Connery was tasked with playing the queen during the ceremony, a role which included jumping out of the helicopter and landing precisely on a nearby bridge and, perhaps more dangerously, wearing a tiara and pearls.
With the opening ceremony of the London Olympics only days away, organizers prepare to celebrate what may be the one of the greenest Olympic Games to date.
For Olympic organizers, sustainability has been a major focus in planning the Games’ venues. Forbes notes that existing or temporary venues are utilized whenever possible. For permanent structures, “Each new venue was required to achieve a minimum 15 percent improvement against Building Regulations.”
The site of London’s Olympic Park has also been noted for its radical transformation. Once an industrial area along the River Lea, the site was previously contaminated by “heavy metals, hydrocarbons, arsenic and cyanide,” according to BBC News.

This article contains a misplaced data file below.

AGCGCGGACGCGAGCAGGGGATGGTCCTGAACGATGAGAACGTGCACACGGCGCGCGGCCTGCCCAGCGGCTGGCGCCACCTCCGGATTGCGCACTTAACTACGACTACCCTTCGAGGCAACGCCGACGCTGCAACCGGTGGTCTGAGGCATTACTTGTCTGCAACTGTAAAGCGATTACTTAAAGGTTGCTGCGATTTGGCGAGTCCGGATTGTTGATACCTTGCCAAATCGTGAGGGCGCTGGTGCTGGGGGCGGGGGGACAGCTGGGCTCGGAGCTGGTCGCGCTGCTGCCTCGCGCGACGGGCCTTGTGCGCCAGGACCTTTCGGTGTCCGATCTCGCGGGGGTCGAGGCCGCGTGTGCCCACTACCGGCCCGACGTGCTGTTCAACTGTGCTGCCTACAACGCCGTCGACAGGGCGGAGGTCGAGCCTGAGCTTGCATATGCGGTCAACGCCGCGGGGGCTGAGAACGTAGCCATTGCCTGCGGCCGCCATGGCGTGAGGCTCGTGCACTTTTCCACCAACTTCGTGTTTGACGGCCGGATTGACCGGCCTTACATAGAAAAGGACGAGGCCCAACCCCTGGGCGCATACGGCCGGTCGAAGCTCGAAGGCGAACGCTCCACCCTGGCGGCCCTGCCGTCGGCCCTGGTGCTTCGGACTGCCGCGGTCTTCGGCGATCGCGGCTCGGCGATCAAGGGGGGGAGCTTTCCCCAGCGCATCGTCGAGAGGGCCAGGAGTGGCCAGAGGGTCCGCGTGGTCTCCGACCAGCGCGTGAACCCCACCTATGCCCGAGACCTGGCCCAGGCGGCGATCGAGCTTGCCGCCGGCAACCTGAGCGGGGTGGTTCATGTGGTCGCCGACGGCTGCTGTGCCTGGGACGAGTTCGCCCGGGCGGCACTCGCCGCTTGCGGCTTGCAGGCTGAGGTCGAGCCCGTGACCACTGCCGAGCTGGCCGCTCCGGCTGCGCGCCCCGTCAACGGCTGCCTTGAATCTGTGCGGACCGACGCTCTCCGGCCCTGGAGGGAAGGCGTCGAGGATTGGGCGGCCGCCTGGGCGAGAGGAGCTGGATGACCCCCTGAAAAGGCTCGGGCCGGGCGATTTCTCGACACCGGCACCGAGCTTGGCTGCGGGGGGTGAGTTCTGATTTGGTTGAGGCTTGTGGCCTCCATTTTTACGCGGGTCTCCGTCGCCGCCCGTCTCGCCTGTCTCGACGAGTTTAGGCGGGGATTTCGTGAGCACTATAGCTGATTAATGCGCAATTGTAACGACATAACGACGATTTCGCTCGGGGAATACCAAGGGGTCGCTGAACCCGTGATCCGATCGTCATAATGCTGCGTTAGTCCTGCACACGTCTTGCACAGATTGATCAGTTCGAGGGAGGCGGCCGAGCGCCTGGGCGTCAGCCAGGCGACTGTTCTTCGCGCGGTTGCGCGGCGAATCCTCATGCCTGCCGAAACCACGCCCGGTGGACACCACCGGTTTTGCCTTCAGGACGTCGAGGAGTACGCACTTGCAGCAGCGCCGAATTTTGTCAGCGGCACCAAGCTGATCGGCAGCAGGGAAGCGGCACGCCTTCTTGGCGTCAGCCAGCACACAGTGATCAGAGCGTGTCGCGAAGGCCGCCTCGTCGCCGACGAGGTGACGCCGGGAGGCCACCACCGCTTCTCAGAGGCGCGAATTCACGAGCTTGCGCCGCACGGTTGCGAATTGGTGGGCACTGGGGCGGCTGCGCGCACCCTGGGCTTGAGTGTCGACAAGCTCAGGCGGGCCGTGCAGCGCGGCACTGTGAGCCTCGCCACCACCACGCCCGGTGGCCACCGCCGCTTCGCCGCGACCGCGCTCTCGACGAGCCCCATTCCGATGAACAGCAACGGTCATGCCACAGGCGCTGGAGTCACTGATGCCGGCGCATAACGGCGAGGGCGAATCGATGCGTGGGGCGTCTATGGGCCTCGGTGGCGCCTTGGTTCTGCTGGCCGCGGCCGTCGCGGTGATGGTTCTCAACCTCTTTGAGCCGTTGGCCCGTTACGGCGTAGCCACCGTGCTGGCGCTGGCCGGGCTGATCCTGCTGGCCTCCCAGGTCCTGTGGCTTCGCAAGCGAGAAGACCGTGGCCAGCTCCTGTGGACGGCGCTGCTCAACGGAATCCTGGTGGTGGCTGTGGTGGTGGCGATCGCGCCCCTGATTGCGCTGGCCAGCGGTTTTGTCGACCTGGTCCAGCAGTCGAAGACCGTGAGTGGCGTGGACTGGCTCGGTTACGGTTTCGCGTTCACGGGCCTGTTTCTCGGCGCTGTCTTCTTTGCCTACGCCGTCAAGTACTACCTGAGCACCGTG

At the largest urban park built in Britain in over the century, officials planted 2,000 native trees and 300,00 wetland plants and restored five miles of the River Lea. 110 acres of land were also turned into “reed beds, wet woodlands, grassland and ponds” to encourage the return of wildlife, reported the Press Association.
While British officials originally planned to draw 20 percent of the London Olympics’ power from renewable sources, they fell short of that goal. The BioRegional and WWF-UK report explains that only nine percent of on-site energy will be renewable.